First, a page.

Resurrection might have come along a few years too late to avoid the precedents that had been laid by their Floridian peers, but they did an admirable job of refining the bludgeoning force of Deicide, Pestilence, Obituary, and Death into something nonetheless worth a listen. What's more, the band used a series of narrative vignettes to herald each of the tracks here, an unusual idea that, despite feeling somewhat cheesy in retrospect, actually works in acclimating the listener to the beating he or she is about to receive. In other words, Embalmed Existence is not afraid to take a risk or two, and while this is my no means a legendary, top shelf ordeal, I have no hesitation in naming it one of the better Florida death records of 1993, with more durability than even heavyweights like Morbid Angel and Atheist were able to muster that year.
The debut also benefits from great production and even greater cover art. Granted, Scott Burns and Dan Seagrave were the usual standbys for this scene, but both did good by Resurrection. The mix is pummeling and clear throughout, with a nice contrast of hammering rhythms and leads. The frontal image whisks the listener to phallic catacombs of obscurity, which seems to suit the music wonderfully. Embalmed Existence is hardly choked with riffing innovation, and you can certainly hear very clear similarities to Slowly We Rot, Leprosy, Cause of Death, and the Deicide s/t twisted through its eight original compositions, but they are quite capable of packaging tight, skilled musicianship into primal patterns of gorgeous evil that alternate between massive chord schemes and chugging morbidity. Even better, the band has an unusual knack for writing an almost 'uplifting' bridge element into an otherwise brutal piece.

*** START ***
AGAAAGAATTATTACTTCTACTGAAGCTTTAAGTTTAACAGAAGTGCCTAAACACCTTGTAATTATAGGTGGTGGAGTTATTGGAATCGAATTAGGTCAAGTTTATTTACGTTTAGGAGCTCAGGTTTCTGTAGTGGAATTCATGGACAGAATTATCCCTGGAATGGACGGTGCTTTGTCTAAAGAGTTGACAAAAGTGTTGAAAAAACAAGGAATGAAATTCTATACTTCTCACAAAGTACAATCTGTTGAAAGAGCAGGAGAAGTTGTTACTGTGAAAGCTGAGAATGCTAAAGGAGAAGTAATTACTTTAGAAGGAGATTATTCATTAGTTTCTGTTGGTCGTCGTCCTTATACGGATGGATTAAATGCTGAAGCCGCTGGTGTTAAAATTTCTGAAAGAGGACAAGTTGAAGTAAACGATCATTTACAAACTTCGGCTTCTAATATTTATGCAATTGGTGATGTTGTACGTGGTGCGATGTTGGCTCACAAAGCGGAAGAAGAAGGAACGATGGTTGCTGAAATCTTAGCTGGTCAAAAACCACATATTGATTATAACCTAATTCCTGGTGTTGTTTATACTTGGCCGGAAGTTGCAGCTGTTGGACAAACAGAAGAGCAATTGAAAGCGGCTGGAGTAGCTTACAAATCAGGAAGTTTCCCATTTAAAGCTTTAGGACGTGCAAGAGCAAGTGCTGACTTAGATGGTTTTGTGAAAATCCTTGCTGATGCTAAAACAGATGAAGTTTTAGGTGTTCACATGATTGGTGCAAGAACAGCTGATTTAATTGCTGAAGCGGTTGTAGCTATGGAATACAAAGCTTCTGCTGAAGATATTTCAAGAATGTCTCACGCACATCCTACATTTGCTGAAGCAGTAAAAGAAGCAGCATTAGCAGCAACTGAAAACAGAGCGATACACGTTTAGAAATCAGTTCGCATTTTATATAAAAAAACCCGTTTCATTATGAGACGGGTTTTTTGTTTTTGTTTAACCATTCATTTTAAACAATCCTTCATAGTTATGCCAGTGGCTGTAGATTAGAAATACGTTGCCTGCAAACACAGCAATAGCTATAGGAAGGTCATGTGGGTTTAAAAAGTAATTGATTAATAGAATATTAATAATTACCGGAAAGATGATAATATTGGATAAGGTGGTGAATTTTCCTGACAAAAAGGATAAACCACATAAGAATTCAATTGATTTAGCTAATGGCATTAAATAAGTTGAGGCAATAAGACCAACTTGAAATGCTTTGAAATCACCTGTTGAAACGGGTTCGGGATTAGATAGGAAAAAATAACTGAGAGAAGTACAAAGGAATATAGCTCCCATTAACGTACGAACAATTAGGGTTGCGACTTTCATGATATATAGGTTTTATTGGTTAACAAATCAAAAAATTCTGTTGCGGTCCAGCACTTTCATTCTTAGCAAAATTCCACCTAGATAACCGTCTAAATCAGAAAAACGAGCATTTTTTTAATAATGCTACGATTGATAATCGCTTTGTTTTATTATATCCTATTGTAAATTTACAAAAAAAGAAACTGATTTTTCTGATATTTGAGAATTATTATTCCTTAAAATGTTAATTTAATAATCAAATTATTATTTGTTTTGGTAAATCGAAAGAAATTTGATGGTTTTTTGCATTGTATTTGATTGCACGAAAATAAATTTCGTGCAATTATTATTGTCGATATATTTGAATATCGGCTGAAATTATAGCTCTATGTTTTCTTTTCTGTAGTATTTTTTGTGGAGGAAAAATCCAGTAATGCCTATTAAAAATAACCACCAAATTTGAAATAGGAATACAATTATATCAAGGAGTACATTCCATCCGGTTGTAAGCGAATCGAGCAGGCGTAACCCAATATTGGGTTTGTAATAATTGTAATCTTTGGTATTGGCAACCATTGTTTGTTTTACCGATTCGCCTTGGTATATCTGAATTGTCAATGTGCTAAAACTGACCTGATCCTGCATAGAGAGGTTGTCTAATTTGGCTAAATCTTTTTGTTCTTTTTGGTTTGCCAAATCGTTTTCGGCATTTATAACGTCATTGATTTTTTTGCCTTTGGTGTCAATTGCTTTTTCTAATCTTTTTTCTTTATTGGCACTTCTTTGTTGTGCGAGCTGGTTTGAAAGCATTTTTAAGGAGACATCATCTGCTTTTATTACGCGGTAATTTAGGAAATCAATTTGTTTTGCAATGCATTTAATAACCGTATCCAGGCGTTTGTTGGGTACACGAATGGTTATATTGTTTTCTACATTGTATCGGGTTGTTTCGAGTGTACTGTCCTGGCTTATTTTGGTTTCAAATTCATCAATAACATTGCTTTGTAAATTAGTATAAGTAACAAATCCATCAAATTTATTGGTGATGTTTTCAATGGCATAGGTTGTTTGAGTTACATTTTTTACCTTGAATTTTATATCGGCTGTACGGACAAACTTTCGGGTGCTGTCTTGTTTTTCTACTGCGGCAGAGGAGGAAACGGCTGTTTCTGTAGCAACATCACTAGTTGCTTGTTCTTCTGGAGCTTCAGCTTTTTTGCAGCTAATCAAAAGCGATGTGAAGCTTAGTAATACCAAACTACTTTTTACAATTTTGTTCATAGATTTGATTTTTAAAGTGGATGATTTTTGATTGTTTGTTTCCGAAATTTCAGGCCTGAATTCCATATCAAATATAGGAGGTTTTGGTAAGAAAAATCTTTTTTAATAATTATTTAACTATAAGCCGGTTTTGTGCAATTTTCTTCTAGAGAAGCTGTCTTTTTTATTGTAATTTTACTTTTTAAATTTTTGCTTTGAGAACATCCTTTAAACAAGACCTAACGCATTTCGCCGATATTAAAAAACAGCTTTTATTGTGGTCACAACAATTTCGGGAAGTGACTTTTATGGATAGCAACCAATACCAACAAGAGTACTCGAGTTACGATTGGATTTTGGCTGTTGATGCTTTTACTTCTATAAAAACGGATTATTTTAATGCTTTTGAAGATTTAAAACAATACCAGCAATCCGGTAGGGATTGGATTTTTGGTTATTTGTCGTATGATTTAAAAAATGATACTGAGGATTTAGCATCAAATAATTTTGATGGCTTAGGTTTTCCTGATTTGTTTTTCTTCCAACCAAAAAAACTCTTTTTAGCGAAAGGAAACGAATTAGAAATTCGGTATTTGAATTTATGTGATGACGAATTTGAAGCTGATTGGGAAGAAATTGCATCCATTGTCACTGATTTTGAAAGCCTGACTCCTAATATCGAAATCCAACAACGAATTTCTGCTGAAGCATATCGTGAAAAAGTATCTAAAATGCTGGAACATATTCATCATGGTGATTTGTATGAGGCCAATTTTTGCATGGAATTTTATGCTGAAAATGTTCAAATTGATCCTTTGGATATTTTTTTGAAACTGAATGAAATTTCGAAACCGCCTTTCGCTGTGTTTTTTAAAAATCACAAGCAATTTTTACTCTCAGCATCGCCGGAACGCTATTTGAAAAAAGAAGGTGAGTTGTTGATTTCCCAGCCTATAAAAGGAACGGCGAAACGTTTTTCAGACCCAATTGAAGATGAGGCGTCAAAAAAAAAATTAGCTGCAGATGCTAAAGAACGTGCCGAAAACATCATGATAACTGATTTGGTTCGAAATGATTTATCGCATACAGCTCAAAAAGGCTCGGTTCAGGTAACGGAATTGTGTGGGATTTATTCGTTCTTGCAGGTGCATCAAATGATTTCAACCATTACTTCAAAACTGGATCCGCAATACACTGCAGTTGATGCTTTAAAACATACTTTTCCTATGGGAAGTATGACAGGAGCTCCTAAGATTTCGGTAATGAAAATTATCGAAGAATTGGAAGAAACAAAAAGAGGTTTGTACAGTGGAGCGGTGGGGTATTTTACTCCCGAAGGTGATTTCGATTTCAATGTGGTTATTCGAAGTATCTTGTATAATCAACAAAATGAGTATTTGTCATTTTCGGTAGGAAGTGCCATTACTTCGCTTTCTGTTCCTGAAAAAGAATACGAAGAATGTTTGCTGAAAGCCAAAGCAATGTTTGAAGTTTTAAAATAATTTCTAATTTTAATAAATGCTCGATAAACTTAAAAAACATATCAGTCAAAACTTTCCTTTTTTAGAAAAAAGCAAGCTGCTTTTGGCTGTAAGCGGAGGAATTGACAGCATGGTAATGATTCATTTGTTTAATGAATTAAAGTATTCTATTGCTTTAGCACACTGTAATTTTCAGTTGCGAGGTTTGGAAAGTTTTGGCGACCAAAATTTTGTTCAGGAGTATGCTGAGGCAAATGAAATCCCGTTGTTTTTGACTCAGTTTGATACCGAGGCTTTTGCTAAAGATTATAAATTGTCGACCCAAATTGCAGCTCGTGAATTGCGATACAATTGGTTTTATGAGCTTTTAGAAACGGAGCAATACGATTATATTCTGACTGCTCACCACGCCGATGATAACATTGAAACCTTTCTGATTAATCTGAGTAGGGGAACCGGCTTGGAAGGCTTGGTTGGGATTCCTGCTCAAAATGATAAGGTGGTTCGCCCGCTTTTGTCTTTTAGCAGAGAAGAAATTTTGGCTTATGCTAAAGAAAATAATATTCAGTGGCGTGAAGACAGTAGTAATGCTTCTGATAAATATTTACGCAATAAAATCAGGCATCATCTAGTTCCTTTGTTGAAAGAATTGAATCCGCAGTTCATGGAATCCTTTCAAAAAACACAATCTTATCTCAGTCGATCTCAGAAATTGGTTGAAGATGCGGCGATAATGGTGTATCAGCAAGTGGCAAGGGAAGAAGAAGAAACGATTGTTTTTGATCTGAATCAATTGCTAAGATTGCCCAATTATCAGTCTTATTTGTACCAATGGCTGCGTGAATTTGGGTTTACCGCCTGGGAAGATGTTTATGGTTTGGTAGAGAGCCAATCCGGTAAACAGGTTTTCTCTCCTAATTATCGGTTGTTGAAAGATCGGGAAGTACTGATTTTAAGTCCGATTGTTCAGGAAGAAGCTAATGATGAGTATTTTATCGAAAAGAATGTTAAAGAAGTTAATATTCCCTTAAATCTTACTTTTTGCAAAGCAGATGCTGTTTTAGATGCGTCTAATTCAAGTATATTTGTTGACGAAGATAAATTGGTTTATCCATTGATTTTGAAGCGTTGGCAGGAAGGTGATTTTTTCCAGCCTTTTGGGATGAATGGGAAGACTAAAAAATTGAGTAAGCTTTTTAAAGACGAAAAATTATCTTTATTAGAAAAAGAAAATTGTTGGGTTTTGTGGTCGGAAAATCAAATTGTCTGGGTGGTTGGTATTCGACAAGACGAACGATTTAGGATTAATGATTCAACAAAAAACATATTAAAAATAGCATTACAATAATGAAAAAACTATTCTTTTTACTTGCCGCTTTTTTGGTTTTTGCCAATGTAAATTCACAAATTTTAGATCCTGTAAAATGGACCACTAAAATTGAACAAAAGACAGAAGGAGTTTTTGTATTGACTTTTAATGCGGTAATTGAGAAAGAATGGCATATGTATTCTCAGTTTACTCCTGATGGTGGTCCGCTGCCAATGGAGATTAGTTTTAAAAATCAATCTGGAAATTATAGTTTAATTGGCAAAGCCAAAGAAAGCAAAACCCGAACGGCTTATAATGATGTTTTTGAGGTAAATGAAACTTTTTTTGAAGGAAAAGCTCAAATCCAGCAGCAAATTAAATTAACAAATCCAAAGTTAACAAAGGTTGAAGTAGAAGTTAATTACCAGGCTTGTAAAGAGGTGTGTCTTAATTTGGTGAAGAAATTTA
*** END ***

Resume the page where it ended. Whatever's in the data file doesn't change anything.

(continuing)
You hear this right away in "Disembodied", a polished bludgeon interlaced with deep chimes and melodic chords (reminiscent of Pestilence) both in the bridge and conclusion, a somewhat wider emotional palette than one was used to from a death metal tune. "Rage Within" uses more of the massive chords, creating a parallel to Obituary that is betrayed only by Paul Degloyer's less carnal vocals. "Embalmed Existence" has more in common with Death (Leprosy and Spiritual Healing), with strong, memorable riffs and just a hint of menace; while "Torture Chamber" is redolent of the pummeling sedition of Deicide or Malevolent Creation. Perhaps the best songs arrive near the end of the record: the determined "Test of Fate" with its writhing slugfest of guitars and "Pure Be Damned" with its concrete lead and bridge sequence and cheap, effective breakdown.
The cover of KISS' "War Machine" might not have that same, groovy power as the original, but it's a curious choice for a death metal band, and DeGloyer's growling brings it in line with the band's own compositions, if it lacks some of the same low-end thunder. Overall, though, this debut does deserve the status of a minor cult classic. It's not complex, the lyrics are mediocre, and for the most part its not original in the slightest, but it surely captures the mood of its era with a fine balance of brutality and subtle depth. Of course, being that they're not the fastest or most proficient pick of the litter, Resurrection would be relatively overlooked despite their qualities. They had one of the better early death metal records on the Nuclear Blast roster, but despite their visibility, they never seemed to get anywhere, and maintained relative silence for 15 years until their cleverly titled comeback Mistaken for Dead.
Verdict: Win [7.75/10] (they yearn for my knowledge)